Text by: Oddur Sigmunds Báruson​

The music festival Iceland Airwaves is just around the corner. It’s always an exciting time to be in Reykjavík while Airwaves is going on, even for those who don’t have a ticket. The city is noticeably affected by the festival’s many activities, one can sense there is some new energy in the air. Reykjavikians have claimed that once a year they feel like they live in a big city, and that is during Airwaves.

This year is the 20th anniversary of the Airwaves. The first one was held in 1999 as a single event in an airplane hangar at the Reykjavík Airport, hosting only five bands. Since then the festival has grown, both in size and reputation. Now it has become four days long, internationally acclaimed music festival attracting thousands of visitors each year. Last year the Airwaves hosted over 200 artists from 30 countries.

As a tourist, there are probably few better ways to explore Reykjavík than to go to Airwaves. Firstly, the concerts are well-spread over the downtown area, so guests are forced to go around and see all the best of Reykjavík. After the festival they should have become quite orientated to the city. Secondly, the guests get involved in the local life of Reykjavík. Airwaves is not a tourist event, it’s a local cultural event. Most of the artists and other guests are Icelanders. So, it’s not like going to the Blue Lagoon, where the only ones you meet are other tourists.

Musically, Airwaves is an interesting event. It has definitely its characteristics – some things that make it stand out from other music festivals. One could describe it as homely and vibrant. The festival’s official goal is showcasing new music, both icelandic and international. Most of the artists are rather new on the market, active and uprising, armed with some fresh and original music. The line-up is down by the grassroots but still of good quality. You don’t go to Airwaves to see some famous, veteran bands play songs you’ve heard a thousand times before. You go to Airwaves to discover new artists – to hear music you wouldn’t have otherwise.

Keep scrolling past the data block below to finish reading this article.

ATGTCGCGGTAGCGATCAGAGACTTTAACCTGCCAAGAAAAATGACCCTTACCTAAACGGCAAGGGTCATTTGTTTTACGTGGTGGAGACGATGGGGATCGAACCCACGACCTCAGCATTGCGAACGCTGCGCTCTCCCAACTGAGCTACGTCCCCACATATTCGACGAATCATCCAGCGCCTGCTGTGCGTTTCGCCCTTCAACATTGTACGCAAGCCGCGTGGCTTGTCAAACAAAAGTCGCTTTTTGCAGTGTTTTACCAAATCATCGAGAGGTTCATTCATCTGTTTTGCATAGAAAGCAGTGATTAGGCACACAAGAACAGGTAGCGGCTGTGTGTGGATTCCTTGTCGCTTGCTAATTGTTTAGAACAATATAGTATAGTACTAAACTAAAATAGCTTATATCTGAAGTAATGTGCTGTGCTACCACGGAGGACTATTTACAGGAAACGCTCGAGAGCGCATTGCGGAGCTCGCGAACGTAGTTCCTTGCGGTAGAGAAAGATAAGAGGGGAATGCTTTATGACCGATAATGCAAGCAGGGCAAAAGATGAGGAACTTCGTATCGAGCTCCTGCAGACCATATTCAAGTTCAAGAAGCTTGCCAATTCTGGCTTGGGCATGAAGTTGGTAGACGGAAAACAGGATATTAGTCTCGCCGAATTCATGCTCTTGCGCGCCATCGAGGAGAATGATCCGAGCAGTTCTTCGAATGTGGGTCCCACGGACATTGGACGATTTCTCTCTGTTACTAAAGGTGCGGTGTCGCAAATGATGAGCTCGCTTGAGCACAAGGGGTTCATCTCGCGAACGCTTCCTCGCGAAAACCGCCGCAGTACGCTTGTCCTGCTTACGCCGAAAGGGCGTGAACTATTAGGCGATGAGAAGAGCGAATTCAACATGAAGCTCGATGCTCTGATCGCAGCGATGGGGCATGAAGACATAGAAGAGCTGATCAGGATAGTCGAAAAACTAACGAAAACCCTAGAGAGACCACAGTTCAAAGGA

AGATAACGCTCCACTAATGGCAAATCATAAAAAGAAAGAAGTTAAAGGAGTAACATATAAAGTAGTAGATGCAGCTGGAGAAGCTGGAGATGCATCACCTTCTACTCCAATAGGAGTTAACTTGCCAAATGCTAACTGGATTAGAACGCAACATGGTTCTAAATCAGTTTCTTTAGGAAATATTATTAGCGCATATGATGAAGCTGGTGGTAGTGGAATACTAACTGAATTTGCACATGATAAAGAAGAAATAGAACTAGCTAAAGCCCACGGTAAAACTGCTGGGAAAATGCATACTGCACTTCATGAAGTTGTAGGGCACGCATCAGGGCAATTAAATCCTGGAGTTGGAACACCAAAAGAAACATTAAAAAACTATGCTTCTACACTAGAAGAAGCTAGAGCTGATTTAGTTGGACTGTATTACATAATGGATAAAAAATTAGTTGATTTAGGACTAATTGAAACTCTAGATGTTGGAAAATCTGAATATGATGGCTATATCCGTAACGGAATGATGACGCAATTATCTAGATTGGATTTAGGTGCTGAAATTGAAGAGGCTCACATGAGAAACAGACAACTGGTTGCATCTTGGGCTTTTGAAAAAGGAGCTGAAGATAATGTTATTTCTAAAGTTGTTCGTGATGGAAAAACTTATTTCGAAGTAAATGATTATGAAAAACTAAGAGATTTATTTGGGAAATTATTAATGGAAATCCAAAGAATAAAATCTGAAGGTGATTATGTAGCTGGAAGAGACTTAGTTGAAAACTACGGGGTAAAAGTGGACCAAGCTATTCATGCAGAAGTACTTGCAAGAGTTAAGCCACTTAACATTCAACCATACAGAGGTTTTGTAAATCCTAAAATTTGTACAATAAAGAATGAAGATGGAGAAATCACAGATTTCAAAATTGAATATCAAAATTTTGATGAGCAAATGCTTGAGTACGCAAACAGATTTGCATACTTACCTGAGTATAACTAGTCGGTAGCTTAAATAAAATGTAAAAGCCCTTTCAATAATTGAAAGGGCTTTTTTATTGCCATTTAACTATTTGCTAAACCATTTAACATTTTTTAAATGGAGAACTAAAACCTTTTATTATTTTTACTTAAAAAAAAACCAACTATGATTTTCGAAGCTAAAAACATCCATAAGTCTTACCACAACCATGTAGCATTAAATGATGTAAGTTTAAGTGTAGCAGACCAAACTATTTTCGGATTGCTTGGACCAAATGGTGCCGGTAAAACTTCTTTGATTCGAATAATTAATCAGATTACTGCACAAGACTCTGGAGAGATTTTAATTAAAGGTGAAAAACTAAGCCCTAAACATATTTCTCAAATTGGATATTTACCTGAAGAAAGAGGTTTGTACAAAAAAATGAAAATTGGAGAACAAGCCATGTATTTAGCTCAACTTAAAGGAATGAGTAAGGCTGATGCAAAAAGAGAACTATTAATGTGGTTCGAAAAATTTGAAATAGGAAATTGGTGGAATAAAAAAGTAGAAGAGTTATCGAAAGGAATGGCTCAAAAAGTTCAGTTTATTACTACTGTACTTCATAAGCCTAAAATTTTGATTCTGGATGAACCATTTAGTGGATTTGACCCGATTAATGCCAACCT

Airwaves does not focus on one musical style. But to be honest, you may expect it to be a bit on the indie side of the spectrum. Nevertheless, it provides quite a good cross-section of the music scene in Iceland. While many other festivals take pains to bring acts in from all over the world, Airwaves reserves the vast majority of its slots for native artists. It is also worth mentioning that Airwaves has introduced a gender quota to increased male-female balance among its performers. Their goal is to reach a total equality in 2022.

One of the best parts of Iceland Airwaves are the off-venue shows. They are small and free entry concerts taking place all around Reykjavík during the festival week. Last year there were around 50 places hosting off-venue shows. The city library, museums, churches, cinemas, clothes stores, kindergartens and nursing homes are among the places that have hosted off-venues. The off-venues happen during the day and are supposed to be finished before 7 pm when the main program begins. Many of the artists on the main program also play some off-venue shows. So, like I said in the beginning, even the non-ticket holders can enjoy this lovely festival.

Iceland Airwaves will take place this November 6-9. According to their website, some tickets are still available.

Visit the Iceland Airwaves website: https://icelandairwaves.is/